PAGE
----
Tail: Dark dun Zelon fibers or medium dun hackle fibers
Abdomen: Turkey biots dyed BWO, PMD, or gray
Thorax: Superfine BWO, PMD, gray
Post: foam, color of your choice
Hackle: dun feather wrapped around foam post

Double CDC Emerger – Yamamoto's
Hook: Emerger # 18, 20, 22
Thread: Olive dun,
Tail: Sparse amount of dark dun Zelon
Abdomen: Brown goose biots
Thorax: Olive Henry's Folk Hackle – Montana Fly Company
Wing: Dark dun CDC fibers

Turkey Biot Nymph
Hook: Standard dry #18, 20, 22
Thread: dark brown 8/0
Tail: Pheasant tail
Abdomen: Turkey biots BWO, PMD, gray
Thorax: dubbed fuzzy, olive or gray
Wing-case: Pheasant tail fibers

This fly shows different silhouette to trout due to Paraloop.

One can't go fishing without parachute. It sits low on the surface and can represent dun, emerger, and spinner.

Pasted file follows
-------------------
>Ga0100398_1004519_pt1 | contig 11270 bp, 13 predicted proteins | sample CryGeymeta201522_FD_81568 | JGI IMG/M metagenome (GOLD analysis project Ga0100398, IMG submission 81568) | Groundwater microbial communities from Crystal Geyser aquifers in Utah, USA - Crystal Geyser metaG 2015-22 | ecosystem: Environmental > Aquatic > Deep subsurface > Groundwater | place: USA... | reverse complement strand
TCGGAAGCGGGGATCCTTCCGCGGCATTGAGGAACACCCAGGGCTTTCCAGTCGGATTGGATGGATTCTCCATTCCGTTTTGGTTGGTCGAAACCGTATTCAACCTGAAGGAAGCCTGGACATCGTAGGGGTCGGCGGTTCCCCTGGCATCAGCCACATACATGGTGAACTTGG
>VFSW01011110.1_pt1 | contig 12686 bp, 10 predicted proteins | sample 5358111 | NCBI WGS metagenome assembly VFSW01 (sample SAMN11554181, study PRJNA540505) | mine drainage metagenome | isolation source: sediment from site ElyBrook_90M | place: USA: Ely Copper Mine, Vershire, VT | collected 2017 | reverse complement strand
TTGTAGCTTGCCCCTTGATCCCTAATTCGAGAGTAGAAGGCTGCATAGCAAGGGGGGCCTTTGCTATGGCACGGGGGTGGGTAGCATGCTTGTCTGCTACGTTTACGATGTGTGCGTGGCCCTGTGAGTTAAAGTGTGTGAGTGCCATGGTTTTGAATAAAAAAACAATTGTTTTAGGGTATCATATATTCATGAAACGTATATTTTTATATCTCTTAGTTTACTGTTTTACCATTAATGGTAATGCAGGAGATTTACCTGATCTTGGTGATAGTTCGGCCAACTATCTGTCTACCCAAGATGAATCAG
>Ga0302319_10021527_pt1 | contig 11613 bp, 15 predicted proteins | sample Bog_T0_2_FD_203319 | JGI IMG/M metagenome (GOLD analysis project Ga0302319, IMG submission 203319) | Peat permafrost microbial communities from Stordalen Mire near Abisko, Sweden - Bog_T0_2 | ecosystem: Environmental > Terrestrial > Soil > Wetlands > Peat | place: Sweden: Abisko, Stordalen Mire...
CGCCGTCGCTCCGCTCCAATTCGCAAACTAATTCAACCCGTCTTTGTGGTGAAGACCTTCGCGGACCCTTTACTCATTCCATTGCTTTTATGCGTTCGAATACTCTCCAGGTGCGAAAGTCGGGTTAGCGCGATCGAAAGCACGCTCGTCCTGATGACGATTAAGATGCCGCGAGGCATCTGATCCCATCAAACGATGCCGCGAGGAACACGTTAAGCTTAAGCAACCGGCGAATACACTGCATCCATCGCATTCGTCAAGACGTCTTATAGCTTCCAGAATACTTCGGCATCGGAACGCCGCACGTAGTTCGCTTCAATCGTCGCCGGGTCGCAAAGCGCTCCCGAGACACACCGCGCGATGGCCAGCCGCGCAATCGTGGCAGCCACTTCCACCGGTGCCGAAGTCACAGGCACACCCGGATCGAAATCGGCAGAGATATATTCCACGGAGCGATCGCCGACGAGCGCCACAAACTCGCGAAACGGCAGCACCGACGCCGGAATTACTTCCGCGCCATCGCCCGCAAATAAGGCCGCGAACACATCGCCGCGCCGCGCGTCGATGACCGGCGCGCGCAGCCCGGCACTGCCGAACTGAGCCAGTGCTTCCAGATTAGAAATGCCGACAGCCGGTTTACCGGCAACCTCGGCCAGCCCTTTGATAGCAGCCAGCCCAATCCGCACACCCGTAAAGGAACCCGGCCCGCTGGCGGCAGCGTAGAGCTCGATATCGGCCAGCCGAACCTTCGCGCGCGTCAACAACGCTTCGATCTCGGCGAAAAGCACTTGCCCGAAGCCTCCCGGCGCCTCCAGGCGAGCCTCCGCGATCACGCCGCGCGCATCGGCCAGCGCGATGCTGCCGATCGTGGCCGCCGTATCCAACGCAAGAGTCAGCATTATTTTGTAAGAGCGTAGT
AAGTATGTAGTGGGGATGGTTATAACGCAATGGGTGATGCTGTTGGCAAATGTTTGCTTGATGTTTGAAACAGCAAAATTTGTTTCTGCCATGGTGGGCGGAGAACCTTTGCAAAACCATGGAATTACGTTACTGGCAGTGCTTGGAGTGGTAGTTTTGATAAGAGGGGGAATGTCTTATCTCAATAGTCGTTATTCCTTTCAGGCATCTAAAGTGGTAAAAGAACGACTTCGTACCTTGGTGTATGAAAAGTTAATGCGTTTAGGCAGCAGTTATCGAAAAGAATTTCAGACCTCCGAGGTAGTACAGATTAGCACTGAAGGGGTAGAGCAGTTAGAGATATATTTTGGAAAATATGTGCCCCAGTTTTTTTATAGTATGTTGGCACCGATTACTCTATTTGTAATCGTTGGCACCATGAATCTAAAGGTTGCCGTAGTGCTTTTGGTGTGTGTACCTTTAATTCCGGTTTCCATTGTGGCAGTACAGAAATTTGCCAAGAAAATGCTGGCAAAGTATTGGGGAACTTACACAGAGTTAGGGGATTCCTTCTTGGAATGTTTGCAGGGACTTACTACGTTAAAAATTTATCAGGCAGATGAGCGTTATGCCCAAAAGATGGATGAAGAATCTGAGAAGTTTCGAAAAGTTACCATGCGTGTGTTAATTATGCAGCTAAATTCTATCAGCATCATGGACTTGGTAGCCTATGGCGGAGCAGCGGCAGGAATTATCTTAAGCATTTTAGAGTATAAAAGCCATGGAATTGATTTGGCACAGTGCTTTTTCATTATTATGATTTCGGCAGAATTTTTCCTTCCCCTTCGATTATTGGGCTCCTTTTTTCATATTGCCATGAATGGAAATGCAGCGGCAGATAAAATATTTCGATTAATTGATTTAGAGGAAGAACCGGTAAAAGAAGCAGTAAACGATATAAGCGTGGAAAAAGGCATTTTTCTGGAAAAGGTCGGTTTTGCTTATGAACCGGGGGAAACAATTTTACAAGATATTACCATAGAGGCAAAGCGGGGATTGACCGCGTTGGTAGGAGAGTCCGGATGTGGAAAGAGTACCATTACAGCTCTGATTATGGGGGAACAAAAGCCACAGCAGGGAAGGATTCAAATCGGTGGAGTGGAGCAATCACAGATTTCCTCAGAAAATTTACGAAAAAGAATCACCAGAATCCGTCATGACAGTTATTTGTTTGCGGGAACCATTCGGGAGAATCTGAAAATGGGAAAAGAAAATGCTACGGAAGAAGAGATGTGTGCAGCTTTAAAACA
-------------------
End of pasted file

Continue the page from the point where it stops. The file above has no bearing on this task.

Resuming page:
I fish this fly solely depending on floatation of CDC, no grease. Of course I will dry it later but I want it to sink a bit in the surface.

A totally unweighted nymph is very important when trout are taking ascending nymphs. It should be fished behind visible dun imitations. Let it sink by its own weight. Dropper tippet can be greased.

These are just examples. I suggest keeping many BWO patterns available to you in your boxes. By this time of the year, the water level is low (as aquatic weed beds degenerate) and trout have experienced all kinds of flies and tactics, i.e., selective and wary. This situation demands the best out of skilled anglers at DePuy's, which is always technical and challenging in its own right. So one can't have enough fly patterns for fall BWO. As my list notes, BWO's are not always olive. They can come with light olive and Adams gray.

(NOTE: Also refer to author's earlier articles "BWO Happy-Hour, Waterloo, and Solution".)

Satoshi Yamamoto - Livingston, MT
Blog @ http://leftyangler.blogspot.com
Japanese Blog @ http://leftyanglerjpned.blogspot.com
Fly Sales Online Catalogue @ http://leftytyer.blogspot.com

Sysadmin Note
Part 4 can be found here